BH: Yes, I just found that in here. Lovely cover. This is the Los Angeles home . . . ?
TW: That's right, the Los Angeles home . . .
BH: It's very beautiful; the colors are just so nice.
TW: And then this one has an article about different artists out here, you know, Surasawa, and so forth.
BH: Yes. Was Surasawa on the Project, or was he . . . ? Do you remember?
TW: Surasawa, gee, I don't remember. I think he must be younger, you know . . . .
BH: I think he is, too.
TW: I mean, don't quote me on that, that you could find out from him.
TW: Yes, see, I did all . . . .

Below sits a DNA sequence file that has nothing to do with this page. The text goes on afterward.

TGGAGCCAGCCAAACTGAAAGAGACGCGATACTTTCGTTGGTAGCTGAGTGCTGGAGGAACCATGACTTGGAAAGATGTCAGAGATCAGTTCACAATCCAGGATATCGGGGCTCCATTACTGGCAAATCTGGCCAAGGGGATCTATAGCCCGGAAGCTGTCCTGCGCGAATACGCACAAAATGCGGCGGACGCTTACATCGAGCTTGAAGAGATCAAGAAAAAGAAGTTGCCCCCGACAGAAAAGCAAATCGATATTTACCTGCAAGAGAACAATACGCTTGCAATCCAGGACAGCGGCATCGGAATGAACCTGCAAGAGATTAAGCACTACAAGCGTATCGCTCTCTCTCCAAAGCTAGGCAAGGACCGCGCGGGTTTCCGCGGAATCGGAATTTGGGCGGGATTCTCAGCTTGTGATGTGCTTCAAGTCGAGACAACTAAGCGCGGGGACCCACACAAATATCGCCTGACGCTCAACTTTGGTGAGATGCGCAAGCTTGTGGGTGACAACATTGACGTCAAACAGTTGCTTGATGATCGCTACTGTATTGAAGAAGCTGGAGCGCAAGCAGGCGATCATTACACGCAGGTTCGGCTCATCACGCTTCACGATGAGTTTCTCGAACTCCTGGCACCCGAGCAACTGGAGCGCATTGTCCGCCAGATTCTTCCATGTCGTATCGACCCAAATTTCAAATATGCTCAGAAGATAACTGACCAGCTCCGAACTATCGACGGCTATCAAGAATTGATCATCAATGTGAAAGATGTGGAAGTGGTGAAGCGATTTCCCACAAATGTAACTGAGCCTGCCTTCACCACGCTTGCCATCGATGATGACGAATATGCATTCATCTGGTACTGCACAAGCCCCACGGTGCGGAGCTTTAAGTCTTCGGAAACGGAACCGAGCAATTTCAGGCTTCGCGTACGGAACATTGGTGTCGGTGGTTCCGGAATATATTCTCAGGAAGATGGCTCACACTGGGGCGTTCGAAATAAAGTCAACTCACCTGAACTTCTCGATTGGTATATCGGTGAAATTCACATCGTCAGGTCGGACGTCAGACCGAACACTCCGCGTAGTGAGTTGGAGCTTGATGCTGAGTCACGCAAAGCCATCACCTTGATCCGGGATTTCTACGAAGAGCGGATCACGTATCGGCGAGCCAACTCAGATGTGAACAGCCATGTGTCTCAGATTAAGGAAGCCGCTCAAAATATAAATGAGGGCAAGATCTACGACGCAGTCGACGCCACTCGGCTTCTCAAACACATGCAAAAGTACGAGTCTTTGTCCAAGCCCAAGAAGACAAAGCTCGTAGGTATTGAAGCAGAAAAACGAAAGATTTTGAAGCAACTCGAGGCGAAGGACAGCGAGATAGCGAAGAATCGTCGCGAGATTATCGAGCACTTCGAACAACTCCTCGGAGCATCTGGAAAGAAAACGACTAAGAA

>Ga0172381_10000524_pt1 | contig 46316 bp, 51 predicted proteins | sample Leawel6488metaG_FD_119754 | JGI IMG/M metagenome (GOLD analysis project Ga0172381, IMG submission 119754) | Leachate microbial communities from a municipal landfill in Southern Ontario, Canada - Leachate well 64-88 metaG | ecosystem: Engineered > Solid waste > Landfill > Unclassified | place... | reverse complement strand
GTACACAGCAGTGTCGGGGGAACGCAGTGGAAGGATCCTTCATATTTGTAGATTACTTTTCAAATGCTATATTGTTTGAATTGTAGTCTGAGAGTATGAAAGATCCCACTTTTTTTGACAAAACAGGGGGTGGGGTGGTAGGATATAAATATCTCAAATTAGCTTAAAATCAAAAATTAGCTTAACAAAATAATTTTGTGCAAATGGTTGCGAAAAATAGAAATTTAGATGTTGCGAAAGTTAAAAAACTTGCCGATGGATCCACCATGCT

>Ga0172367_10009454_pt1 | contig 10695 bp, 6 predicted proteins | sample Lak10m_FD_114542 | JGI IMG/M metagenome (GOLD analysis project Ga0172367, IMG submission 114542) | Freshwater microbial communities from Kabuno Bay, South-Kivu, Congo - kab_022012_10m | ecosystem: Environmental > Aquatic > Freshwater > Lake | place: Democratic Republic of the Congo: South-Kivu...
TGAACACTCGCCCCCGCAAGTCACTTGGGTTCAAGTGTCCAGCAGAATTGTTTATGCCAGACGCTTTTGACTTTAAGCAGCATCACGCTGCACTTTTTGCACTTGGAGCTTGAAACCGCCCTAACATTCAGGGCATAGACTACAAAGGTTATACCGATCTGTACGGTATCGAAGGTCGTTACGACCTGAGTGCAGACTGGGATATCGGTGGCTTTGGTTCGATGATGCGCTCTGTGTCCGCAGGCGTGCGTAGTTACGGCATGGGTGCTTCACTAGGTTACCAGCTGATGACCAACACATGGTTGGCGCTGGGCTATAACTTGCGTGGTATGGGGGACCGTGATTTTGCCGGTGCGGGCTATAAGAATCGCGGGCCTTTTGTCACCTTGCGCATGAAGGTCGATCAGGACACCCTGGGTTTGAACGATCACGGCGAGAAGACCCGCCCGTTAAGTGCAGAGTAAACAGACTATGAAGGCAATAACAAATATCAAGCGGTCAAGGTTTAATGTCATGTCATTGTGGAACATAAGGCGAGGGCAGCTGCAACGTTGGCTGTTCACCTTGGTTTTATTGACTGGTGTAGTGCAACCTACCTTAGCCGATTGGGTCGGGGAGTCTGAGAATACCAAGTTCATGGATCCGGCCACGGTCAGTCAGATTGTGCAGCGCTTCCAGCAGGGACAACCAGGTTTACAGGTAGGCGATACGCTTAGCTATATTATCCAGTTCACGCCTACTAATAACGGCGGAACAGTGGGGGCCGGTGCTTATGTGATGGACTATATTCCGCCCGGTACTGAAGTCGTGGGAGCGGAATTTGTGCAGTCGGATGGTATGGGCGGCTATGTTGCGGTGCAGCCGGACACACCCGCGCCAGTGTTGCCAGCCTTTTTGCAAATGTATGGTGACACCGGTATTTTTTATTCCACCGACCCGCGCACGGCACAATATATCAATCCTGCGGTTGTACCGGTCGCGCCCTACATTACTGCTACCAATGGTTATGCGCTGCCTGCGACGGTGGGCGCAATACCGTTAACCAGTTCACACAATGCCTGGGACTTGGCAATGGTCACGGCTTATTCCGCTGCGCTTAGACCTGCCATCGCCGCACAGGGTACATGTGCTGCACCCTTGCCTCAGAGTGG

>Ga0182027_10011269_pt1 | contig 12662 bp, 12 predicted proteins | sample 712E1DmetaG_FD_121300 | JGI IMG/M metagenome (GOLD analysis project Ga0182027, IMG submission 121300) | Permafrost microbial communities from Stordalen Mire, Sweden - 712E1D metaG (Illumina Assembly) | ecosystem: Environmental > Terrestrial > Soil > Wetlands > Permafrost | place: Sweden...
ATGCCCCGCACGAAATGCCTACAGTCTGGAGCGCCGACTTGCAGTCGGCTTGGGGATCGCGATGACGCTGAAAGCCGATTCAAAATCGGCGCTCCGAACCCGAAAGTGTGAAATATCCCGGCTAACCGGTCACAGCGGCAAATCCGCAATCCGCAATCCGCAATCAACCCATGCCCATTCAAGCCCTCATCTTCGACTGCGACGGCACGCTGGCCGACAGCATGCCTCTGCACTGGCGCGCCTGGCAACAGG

BH: Dorothy Jeakins, of course, worked too at the time.
TW: Yes, Dorothy Jeakins . . . .
BH: She was very young, I think.
TW: Yes. This . . . .
BH: We'd love to borrow that, if we may, and let them microfilm it also. And there's something else that you haven't mentioned, that you did the text and illustrations for "Watercolor Portraiture" in 1949. That sounds like one of those books on illustrating, how to draw. Was it?
TW: Oh, it's this one here. "Watercolor Portraits."
BH: Oh, I see. Walker, Short and O'Hara are the authors. Beebe Florry Walker, Dorothy Short and Elliott O'Hara. And the publishers are G. Putnam Sons, New York, 1949. And your illustration is on page 94; it's "The Beggar," a beautiful thing. Mrs. Wong: That was burned in a fire . . . .
BH: It was burned in a fire?
BH: What a shame! Mrs. Wong: show. [inaudible]
BH: A show of your works, or was it your studio that burned?
TW: No, it was a friend of mine had a place, so I just put it there to exhibit and the place got burned.
BH: Oh, what a shame!